Crypto is much more cyclical, which means that using a DCA-like approach without consideration for this cyclical nature will result in paying more than necessary. I don't believe throwing money at Bitcoin every week, regardless of market conditions, is a great strategy.
The Alternative: Dollar-Cost Average 2.0
In my experience, dollar-cost average becomes much more successful when it is deployed in specific conditions, such as a significant drawdown from all-time highs, or using a strategy that buys spot when the daily RSI is below 30.
It's difficult to time the exact bottom, but it's relatively easy to buy around the bottom. Start scaling into a market when prices are significantly lower than the previous all-time high, and you'll do better than the majority of your competition.
For me, the moment to start scaling in was after FTX collapsed. We had already seen a significant drawdown, and the collapse of FTX felt like the perfect capitulation event. I did not care if we went lower, in fact, I hoped it did - because that'd have given me the opportunity to buy Bitcoin for even cheaper.
Instead, Bitcoin bottomed, and started climbing not long after. I have been buying in since, and will continue to do so until my timeline is convinced we are in a bull market, or when I am satisfied with my position size.
Once we break into new all-time highs (above $70,000) - I will deploy a reverse-DCA like approach, selling chunks of my Bitcoin holdings at fixed price targets.
Essentially, my personal recipe for success in the coming bull market is as simple as the below image. It has worked well for me in previous cycles, and I don't see why that would suddenly change here. (not financial advice, price may just as well nuke to 0 in the minutes following the release of this article!)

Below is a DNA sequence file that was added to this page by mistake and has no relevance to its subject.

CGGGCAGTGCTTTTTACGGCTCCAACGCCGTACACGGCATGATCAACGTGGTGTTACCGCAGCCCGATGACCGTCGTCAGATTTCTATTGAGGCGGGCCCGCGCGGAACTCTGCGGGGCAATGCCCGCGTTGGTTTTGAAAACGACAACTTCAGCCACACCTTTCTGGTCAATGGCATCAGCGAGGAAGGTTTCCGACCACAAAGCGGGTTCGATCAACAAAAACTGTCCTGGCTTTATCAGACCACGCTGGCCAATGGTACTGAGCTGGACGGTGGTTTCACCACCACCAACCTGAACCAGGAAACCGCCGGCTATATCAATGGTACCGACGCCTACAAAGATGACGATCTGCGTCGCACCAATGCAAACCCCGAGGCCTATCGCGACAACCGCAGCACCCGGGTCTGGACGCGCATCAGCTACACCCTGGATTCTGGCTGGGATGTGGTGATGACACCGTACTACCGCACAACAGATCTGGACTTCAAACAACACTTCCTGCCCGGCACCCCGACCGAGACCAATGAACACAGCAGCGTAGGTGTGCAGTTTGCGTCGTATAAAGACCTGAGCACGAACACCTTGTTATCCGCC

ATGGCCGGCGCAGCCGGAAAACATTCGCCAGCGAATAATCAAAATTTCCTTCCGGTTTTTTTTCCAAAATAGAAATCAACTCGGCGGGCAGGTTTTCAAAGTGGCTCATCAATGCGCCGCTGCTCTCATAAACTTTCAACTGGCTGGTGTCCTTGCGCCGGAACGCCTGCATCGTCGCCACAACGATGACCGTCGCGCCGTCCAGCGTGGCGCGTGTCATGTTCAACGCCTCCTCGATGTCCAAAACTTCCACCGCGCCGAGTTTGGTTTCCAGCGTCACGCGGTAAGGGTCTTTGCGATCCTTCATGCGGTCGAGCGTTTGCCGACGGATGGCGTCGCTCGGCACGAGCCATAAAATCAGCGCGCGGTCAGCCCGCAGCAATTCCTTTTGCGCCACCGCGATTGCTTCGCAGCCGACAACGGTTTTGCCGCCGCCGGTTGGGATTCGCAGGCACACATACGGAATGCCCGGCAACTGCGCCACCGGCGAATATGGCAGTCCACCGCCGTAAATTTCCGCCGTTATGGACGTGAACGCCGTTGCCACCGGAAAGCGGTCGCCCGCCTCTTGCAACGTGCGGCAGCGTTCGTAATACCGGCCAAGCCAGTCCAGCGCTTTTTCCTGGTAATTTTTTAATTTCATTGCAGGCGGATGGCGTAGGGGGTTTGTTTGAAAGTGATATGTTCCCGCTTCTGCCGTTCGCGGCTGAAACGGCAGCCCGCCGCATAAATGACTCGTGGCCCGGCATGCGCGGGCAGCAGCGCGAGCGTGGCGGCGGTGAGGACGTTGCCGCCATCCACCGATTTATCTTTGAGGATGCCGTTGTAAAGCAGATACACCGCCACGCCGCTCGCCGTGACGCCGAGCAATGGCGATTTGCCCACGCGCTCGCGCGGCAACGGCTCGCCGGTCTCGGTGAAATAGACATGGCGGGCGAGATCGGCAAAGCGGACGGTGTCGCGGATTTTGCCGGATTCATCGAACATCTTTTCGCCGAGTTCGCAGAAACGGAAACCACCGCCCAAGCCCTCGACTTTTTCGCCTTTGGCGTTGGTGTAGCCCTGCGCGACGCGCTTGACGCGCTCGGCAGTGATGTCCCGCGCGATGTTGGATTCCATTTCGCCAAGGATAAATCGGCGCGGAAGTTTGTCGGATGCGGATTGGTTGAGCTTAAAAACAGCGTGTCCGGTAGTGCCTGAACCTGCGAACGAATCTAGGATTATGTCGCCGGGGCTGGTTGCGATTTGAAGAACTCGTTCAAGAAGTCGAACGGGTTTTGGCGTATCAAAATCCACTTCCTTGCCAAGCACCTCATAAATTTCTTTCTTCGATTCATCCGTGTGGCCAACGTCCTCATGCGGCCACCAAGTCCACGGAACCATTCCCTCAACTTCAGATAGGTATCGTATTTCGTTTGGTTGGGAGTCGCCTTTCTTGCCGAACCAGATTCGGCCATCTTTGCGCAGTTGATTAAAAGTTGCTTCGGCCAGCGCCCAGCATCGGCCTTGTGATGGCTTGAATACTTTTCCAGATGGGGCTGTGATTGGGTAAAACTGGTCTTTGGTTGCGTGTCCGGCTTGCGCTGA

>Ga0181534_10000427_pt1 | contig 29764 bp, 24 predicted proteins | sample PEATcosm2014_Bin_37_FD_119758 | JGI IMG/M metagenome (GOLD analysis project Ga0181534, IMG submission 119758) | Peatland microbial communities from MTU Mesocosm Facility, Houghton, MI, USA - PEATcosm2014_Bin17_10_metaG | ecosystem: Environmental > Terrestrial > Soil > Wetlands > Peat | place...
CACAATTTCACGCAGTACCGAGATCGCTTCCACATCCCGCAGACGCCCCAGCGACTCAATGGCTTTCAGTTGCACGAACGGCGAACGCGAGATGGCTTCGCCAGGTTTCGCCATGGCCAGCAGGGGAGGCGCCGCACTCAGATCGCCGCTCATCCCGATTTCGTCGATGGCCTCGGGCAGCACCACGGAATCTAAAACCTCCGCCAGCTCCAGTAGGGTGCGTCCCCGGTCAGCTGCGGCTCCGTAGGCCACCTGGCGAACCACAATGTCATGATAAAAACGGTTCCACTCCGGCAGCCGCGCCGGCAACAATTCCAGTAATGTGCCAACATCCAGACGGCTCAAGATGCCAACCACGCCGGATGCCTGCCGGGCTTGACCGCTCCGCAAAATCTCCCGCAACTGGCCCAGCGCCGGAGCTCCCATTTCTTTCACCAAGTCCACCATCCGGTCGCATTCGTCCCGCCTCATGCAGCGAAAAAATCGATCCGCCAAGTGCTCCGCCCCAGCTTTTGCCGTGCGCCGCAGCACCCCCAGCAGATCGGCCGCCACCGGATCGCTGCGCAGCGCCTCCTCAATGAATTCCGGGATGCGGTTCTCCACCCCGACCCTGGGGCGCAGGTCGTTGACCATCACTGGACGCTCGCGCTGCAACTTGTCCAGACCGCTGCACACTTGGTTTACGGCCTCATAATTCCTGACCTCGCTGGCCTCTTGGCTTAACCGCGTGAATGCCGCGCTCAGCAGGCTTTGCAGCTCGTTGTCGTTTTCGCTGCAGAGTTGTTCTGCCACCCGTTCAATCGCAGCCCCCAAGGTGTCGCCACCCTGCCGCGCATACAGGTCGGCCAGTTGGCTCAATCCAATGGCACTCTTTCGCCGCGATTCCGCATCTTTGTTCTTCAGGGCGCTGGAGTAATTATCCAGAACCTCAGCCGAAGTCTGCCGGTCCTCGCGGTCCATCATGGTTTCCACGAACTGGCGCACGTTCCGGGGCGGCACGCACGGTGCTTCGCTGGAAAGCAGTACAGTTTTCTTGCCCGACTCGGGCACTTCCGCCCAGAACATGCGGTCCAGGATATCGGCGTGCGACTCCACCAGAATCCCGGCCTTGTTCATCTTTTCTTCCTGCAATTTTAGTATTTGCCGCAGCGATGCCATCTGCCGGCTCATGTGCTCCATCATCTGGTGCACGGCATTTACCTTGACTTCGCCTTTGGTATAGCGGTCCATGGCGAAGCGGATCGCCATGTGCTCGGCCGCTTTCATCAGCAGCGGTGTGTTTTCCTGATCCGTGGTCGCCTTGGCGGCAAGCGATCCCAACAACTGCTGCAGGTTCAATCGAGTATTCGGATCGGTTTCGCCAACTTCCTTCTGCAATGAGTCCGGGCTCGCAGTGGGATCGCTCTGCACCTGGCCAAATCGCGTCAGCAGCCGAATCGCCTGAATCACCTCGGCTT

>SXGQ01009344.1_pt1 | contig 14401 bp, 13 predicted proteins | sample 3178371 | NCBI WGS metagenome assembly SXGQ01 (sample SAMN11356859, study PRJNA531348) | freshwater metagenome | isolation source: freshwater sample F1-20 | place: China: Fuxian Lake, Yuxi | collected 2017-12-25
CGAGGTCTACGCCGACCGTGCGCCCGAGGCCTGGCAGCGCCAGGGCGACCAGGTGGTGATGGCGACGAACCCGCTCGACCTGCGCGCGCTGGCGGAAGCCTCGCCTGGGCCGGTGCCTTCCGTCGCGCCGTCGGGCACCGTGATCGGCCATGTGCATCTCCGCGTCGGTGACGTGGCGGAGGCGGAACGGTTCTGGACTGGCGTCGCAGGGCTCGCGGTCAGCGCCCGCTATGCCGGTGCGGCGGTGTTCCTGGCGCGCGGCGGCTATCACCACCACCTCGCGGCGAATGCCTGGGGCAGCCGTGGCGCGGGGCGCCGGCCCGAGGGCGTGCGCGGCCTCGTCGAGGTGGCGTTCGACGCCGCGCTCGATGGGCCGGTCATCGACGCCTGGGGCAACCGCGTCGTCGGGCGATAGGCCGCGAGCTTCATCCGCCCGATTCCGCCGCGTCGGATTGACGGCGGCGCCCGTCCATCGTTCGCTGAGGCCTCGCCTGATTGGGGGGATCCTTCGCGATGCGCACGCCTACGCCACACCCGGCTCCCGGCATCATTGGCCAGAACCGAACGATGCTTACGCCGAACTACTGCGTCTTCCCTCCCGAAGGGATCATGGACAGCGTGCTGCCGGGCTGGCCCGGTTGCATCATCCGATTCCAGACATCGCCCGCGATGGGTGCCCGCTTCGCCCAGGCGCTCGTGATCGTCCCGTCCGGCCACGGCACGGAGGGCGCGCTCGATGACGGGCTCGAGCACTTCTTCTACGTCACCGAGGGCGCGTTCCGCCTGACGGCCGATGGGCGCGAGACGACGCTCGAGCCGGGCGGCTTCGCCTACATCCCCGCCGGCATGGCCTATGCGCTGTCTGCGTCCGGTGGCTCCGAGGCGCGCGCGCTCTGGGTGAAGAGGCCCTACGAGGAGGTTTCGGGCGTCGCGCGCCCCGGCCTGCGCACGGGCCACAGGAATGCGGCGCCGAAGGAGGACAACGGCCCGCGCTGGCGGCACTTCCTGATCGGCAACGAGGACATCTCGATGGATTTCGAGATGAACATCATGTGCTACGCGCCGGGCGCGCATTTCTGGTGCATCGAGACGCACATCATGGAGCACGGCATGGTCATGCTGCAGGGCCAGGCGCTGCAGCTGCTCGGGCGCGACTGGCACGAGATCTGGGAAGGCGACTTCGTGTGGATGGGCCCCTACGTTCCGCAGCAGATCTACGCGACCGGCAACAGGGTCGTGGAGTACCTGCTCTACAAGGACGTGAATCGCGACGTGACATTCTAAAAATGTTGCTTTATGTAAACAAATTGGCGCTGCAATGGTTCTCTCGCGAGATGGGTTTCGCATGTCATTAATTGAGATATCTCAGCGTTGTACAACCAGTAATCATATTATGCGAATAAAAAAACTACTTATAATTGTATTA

To sum thigns up, long-term investors have a much higher chance of success, and I believe my approach to market pushes those odds even further. Minimise your emotions, and have a clear plan to follow, and you just might make some money in the coming years.
Author's Disclaimer: This article is based on my limited knowledge and experience. It has been written for informational purposes only. It should not be construed as trading or investment advice in any shape or form.
Editor's note: CryptoJelleNL provides insights into the cryptocurrency industry. He has been actively participating in financial markets for over 5 years, primarily focusing on long-term investments in both the stock market and crypto. While he watches the returns of those investments roll in, he writes articles for multiple platforms. From now on, he will be contributing his insights for Alpha Circle as well.
Check out his twitter: twitter.com/cryptojellenl
The content above is neither a recommendation for investment and trading strategies nor does it constitute an investment offer, solicitation, or recommendation of any product or service. The content is for informational sharing purposes only. Anyone who makes or changes the investment decision based on the content shall undertake the result or loss by himself/herself.